1) Who, me, a racist? 2) How dare you! 3) Look, I can show you my NAACP card. 4) I will never get this right.  

Many of my background may be experiencing grief stages as well. If we are ever to coalesce as a fully multi-ethnic society, we’ll have to reject the myth of dominance, white or otherwise. We’ll have to temper our denial, anger, bargaining, or depression. Instead, whoever we are, whatever our backgrounds, we’ll need to more fully accept and embrace the humor, resilience, and graciousness that are also part of the human heritage.    

The Politics of Human Reproduction

As a post-menopausal woman, I’m no longer directly impacted by the twists and turns of abortion debates and legislation. During my fertile years, I was privileged to live in areas where reliable contraception was available and reproductive options were improving. I was blessed with two much-wanted, much-loved children and a long-term partner who helped provide both material and emotional support as we navigated the great adventure of parenting. Once our children were past their most vulnerable years, I chose to end my fertility early, in part to avoid overpopulating an already human-crowded planet. 

Therefore my initial strong reaction to coverage of the “fetal heartbeat bill” passed recently in neighboring South Carolina surprised me. This particular fight has long since been joined by still-fertile women. I have no direct interest. Why, then, did a still photo of South Carolina governor Henry Dargan McMaster, an older somewhat sanctimonious male, white, signing South Carolina’s Senate Bill 1 while surrounded by other mostly older men, mostly white, plus a few women, rankle me so? On reflection, I suspect it’s a combination of personal and societal history.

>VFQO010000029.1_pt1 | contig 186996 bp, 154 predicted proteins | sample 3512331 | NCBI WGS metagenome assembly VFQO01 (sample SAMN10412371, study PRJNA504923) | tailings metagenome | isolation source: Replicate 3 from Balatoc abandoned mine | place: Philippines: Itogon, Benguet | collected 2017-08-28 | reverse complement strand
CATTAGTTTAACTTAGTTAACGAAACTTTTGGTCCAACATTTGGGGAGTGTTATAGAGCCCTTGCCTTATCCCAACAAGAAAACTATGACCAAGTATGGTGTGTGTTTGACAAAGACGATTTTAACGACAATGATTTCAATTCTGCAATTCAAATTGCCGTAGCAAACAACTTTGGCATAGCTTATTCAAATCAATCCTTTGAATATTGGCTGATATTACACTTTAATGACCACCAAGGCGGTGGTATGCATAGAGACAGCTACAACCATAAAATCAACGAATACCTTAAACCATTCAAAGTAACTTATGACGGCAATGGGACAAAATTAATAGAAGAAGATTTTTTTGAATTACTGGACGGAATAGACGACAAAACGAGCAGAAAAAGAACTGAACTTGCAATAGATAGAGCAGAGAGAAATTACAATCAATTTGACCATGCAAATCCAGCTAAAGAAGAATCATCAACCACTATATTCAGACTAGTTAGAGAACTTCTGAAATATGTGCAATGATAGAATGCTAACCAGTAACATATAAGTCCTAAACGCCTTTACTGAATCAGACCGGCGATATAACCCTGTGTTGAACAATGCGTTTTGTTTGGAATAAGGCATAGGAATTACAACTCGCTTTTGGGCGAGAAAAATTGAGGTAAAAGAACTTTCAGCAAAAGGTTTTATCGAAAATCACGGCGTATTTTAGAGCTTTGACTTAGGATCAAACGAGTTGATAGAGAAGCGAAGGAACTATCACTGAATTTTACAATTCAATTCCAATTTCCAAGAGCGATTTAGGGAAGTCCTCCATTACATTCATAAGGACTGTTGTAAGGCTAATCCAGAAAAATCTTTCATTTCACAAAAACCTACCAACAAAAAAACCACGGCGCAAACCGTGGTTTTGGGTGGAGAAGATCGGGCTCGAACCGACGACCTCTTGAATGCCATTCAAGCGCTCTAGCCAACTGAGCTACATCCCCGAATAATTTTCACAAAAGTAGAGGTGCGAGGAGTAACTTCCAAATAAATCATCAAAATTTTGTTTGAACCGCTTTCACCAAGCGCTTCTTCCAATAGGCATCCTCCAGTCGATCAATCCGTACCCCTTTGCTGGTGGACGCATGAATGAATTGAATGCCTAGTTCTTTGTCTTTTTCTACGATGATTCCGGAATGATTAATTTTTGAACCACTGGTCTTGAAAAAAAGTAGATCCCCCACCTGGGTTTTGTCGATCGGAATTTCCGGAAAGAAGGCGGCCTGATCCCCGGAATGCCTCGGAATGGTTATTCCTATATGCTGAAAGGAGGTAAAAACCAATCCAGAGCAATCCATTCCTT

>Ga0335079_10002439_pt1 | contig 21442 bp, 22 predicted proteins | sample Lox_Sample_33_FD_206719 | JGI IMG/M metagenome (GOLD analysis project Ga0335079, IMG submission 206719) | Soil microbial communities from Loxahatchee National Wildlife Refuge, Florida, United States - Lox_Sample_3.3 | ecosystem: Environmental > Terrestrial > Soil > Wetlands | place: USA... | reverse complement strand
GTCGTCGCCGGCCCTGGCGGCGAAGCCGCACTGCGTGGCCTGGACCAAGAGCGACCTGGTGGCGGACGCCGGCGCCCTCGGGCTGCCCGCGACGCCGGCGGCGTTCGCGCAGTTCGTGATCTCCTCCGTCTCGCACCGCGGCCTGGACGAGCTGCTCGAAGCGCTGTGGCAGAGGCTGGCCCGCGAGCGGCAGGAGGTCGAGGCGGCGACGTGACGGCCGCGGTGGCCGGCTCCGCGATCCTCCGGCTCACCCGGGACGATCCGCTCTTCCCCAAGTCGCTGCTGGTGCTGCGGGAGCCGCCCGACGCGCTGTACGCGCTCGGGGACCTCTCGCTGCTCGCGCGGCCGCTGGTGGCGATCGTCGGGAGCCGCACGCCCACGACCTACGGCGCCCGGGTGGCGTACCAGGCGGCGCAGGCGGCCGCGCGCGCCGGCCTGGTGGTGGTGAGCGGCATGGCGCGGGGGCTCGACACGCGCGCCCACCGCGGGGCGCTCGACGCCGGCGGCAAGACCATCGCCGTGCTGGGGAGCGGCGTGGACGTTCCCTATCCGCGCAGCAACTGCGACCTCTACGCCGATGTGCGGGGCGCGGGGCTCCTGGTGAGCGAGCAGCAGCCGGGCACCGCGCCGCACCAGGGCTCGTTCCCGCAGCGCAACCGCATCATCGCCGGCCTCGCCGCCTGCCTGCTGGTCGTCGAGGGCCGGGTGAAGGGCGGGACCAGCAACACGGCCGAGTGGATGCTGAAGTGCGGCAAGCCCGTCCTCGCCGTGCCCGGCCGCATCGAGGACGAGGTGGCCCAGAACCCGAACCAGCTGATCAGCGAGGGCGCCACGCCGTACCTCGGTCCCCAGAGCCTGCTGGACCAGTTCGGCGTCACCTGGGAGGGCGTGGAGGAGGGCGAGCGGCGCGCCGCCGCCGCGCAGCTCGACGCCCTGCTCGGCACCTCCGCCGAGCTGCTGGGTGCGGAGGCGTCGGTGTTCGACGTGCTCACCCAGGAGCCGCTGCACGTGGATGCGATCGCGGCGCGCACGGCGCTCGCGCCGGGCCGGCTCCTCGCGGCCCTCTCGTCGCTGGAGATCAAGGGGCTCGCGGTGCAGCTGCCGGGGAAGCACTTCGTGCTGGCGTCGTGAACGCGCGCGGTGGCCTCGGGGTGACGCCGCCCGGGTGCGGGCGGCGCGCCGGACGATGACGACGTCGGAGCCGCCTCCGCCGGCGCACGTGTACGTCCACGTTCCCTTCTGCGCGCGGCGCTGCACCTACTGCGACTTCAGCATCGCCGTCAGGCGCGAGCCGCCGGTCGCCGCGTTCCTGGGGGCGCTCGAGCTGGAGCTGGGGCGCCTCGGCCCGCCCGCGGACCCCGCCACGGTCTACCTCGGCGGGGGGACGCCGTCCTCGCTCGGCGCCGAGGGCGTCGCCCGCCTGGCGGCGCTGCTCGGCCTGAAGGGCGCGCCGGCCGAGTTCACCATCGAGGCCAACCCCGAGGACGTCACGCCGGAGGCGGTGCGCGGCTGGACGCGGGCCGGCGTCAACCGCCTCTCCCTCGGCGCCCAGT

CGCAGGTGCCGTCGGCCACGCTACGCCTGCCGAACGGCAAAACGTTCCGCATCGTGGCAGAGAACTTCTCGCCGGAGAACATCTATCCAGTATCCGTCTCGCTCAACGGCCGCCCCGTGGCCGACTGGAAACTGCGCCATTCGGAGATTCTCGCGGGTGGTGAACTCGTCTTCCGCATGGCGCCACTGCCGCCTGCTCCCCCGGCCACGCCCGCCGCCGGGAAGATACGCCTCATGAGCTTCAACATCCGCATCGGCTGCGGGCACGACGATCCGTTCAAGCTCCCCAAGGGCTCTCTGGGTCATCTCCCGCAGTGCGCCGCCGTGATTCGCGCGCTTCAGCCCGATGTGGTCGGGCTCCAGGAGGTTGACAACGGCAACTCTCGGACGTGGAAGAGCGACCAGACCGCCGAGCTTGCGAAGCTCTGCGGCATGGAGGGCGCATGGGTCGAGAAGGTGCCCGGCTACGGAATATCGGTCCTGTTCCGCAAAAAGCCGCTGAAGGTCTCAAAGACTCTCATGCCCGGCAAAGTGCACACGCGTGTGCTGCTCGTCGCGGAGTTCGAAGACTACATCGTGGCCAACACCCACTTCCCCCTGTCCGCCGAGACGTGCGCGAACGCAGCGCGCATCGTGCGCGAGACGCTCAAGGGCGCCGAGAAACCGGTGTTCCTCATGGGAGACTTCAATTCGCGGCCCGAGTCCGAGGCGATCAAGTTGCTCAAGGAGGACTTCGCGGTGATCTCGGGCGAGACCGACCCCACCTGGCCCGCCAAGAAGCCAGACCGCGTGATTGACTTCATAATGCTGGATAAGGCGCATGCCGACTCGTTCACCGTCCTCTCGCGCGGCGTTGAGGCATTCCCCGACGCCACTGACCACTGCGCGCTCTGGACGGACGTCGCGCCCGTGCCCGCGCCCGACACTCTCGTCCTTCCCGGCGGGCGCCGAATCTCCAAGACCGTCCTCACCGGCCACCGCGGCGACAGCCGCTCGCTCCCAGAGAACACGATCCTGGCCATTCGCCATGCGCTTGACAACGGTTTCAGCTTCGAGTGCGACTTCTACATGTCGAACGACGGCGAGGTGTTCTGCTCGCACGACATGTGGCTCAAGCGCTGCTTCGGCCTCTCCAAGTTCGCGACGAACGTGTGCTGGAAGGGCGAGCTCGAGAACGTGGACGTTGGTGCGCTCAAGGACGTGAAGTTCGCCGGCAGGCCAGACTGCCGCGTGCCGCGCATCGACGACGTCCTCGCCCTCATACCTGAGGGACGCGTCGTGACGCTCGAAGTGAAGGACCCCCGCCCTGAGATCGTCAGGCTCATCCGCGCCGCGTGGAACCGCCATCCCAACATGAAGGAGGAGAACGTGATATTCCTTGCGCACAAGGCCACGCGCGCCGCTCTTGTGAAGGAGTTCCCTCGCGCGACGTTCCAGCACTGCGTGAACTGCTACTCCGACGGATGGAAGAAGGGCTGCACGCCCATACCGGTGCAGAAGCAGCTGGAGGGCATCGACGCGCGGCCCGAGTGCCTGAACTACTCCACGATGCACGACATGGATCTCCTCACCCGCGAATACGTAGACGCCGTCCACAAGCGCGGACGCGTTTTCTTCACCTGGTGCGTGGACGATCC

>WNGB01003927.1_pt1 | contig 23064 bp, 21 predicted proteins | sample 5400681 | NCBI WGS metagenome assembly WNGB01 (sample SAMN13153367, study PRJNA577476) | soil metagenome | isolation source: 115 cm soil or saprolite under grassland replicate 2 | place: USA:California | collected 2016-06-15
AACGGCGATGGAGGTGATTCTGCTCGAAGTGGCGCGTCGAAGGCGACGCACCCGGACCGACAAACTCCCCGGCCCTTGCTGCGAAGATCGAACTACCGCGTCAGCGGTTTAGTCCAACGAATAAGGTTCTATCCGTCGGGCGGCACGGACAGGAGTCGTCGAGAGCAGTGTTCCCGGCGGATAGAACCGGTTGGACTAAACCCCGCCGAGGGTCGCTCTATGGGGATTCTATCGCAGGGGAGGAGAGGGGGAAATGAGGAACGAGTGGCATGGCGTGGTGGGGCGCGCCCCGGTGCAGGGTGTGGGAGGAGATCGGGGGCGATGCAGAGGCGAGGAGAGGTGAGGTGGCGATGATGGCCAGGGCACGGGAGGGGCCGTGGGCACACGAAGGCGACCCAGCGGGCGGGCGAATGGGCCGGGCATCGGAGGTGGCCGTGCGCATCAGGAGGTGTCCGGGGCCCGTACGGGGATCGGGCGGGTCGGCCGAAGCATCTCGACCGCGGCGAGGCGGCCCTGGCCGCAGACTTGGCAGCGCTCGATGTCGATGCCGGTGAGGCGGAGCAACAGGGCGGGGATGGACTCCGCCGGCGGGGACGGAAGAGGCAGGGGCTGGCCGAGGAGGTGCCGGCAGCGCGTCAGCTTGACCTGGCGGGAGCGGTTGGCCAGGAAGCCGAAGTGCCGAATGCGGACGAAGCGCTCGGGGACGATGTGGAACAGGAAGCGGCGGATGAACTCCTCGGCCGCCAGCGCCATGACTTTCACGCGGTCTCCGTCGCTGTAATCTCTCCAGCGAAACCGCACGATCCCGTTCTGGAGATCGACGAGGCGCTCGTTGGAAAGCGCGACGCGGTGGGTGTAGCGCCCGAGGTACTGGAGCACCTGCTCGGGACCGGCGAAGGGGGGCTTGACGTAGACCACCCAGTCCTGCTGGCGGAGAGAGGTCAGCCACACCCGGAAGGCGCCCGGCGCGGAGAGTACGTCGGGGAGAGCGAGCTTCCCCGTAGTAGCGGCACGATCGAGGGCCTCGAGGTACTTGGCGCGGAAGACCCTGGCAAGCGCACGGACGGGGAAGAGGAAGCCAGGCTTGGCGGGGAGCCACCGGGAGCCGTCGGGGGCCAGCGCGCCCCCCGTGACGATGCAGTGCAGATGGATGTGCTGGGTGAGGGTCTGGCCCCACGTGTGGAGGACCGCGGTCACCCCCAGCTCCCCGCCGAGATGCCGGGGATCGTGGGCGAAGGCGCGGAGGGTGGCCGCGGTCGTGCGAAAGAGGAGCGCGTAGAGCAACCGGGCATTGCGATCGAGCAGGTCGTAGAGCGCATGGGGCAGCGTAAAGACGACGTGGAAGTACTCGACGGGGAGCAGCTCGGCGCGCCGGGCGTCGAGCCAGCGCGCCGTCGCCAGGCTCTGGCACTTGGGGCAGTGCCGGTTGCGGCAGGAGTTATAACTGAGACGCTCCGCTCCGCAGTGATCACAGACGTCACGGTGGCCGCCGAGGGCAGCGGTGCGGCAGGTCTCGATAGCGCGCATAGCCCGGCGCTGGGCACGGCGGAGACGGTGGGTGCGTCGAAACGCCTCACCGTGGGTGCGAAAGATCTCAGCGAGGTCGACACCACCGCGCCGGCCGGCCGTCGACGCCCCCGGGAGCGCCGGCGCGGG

Until after I was grown and married, I had little notion what abortion was. After a 1973 U.S. Supreme Court decision legalized abortions under certain circumstances, protracted legal and political battles erupted. Political candidates and office holders were sometimes judged primarily or solely based on their stance on this one issue. Through decades of debate, I’ve been exposed to lots of “pro-life”  and “pro-choice” publicity. Arguments at both extremes disturb me. I lean toward a “pro-choice” stance, but remember, too, the moral ambiguity captured in author Gwendolyn Brooks’ haunting 1945 poem “The Mother” (https://www.poetryfoundation.org/poems/43309/the-mother-56d2220767a02). 

In early 1975, when my husband dropped me off to get a pregnancy test at a women’s health clinic, to confirm what we both hoped would be true, I had to walk a gauntlet of anti-abortion protesters shouting, waving signs, and thrusting literature into my hands about the sanctity of all life. It did not seem to occur to these zealots that a women’s health clinic might perform services other than abortions. Their brochures contained images of a generic early-term fetus. In decades since, while driving through parts of the U.S. South, I’ve seen similar fetal images on huge roadside billboards. One even advertised a “pro-life registrar of wills.”